Post-classical history

Pons of Tripoli (d. 1137)

Count of Tripoli (1112-1137).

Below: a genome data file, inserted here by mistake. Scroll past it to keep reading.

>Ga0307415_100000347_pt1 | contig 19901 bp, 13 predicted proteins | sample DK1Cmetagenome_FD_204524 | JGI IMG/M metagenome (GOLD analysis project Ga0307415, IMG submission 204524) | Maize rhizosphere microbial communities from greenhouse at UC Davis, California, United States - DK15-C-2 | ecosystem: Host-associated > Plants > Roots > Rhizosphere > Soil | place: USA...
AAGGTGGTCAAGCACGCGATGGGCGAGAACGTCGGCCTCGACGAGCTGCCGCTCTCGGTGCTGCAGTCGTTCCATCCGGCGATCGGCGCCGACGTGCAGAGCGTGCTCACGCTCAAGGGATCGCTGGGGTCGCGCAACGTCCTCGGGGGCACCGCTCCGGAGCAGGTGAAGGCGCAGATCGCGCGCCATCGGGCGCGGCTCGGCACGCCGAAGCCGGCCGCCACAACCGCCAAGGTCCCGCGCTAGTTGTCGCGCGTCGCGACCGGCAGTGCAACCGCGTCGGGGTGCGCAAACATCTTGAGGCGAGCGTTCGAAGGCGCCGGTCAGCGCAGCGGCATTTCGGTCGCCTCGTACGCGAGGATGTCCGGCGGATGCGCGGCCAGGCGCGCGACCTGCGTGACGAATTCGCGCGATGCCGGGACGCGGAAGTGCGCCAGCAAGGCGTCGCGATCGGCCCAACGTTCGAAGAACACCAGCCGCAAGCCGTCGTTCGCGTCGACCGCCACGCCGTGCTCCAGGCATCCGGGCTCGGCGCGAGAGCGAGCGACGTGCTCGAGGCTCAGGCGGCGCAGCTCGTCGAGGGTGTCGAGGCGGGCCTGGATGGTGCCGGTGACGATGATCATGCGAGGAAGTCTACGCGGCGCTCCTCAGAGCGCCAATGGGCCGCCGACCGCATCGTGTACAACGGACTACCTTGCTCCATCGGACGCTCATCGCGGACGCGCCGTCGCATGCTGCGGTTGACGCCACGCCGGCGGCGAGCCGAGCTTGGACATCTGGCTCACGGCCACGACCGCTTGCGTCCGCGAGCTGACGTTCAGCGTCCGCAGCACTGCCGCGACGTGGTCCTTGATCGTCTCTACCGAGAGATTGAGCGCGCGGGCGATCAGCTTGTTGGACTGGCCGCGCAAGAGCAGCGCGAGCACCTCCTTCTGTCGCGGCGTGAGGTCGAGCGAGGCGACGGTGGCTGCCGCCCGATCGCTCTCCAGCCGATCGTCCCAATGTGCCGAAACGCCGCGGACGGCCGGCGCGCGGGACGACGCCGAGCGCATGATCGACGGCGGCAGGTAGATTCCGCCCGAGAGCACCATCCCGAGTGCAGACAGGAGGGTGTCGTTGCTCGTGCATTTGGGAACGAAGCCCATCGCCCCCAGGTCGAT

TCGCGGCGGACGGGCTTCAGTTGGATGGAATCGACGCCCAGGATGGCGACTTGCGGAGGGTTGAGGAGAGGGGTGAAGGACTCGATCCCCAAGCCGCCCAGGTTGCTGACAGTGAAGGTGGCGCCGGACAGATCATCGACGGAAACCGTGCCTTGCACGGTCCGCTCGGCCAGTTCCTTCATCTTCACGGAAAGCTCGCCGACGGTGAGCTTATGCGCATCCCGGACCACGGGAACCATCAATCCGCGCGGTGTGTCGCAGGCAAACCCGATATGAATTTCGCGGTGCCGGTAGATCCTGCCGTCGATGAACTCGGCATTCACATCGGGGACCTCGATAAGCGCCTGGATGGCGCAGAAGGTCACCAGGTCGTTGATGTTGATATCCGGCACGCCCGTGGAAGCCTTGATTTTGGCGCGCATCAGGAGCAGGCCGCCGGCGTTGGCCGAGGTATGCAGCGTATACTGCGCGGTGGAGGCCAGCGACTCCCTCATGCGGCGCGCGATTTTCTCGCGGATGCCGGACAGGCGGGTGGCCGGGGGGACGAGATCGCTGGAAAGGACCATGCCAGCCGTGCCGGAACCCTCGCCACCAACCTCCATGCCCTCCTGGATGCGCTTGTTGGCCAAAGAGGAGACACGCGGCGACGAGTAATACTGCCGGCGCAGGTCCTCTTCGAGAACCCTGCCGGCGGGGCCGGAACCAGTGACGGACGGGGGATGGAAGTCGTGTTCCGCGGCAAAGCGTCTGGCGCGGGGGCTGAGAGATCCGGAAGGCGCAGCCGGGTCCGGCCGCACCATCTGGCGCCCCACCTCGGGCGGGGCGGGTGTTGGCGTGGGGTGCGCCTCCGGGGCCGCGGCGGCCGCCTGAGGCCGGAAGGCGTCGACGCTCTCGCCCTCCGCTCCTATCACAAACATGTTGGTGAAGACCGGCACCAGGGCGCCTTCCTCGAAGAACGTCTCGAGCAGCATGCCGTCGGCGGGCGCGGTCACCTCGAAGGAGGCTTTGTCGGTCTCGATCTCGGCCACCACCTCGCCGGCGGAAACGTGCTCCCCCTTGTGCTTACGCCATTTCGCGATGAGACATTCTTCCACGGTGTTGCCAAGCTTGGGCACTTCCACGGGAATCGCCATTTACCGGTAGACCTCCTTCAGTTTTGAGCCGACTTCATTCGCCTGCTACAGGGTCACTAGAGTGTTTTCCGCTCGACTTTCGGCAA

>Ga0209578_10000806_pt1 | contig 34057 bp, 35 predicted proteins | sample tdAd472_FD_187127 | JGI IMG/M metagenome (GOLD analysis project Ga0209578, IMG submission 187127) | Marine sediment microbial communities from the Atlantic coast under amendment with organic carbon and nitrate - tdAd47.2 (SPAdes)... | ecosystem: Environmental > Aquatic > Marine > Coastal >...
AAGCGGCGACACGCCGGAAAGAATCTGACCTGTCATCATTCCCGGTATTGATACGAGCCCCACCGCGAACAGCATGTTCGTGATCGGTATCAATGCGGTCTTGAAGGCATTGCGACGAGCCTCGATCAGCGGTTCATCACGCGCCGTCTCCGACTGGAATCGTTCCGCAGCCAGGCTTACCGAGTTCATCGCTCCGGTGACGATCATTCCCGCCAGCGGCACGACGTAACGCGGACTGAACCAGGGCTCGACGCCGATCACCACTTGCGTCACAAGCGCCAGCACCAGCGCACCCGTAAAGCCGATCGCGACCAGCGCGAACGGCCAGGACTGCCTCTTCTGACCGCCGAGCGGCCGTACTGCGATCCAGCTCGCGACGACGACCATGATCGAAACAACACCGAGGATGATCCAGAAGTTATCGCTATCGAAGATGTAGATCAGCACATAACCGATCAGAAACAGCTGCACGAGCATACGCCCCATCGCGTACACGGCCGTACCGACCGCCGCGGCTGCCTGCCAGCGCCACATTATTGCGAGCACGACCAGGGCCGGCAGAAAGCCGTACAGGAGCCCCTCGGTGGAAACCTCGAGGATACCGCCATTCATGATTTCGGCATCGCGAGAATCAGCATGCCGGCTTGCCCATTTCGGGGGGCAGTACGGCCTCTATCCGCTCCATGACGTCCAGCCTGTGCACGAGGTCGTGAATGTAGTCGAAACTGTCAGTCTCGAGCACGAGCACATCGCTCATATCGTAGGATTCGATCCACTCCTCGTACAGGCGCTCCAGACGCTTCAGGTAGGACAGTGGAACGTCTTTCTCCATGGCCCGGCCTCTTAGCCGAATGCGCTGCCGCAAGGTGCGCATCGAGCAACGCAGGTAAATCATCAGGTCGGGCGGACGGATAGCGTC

The son of Count Bertrand of Tripoli, Pons became count while still a young man. He and his advisors abandoned the policy of hostility to the principality of Antioch that had characterized the reigns of his father and grandfather, a change that was reflected in his marriage (1115) to Cecilia of France, the widow of Tancred, regent of Antioch. Pons attempted to extend Tripolitan control east of the mountains into the valley of the upper Orontes; with the construction of the castle of Montferrand, he was able to blockade and finally capture the strategically important Muslim town of Raphanea (1126), which, however, was retaken by Zangī in 1137. Pons generally cooperated with his overlords, the kings of Jerusalem, although in 1122 he refused homage to King Baldwin II and in 1131 denied passage through his lands to the army of King Fulk, who was attempting to quell a revolt in Antioch. The final years of Pons’s reign saw increasing Muslim incursions into the county, and he was captured and killed after his army was defeated by a raid from Damascus (25 March 1137). He was succeeded by his son Raymond II.

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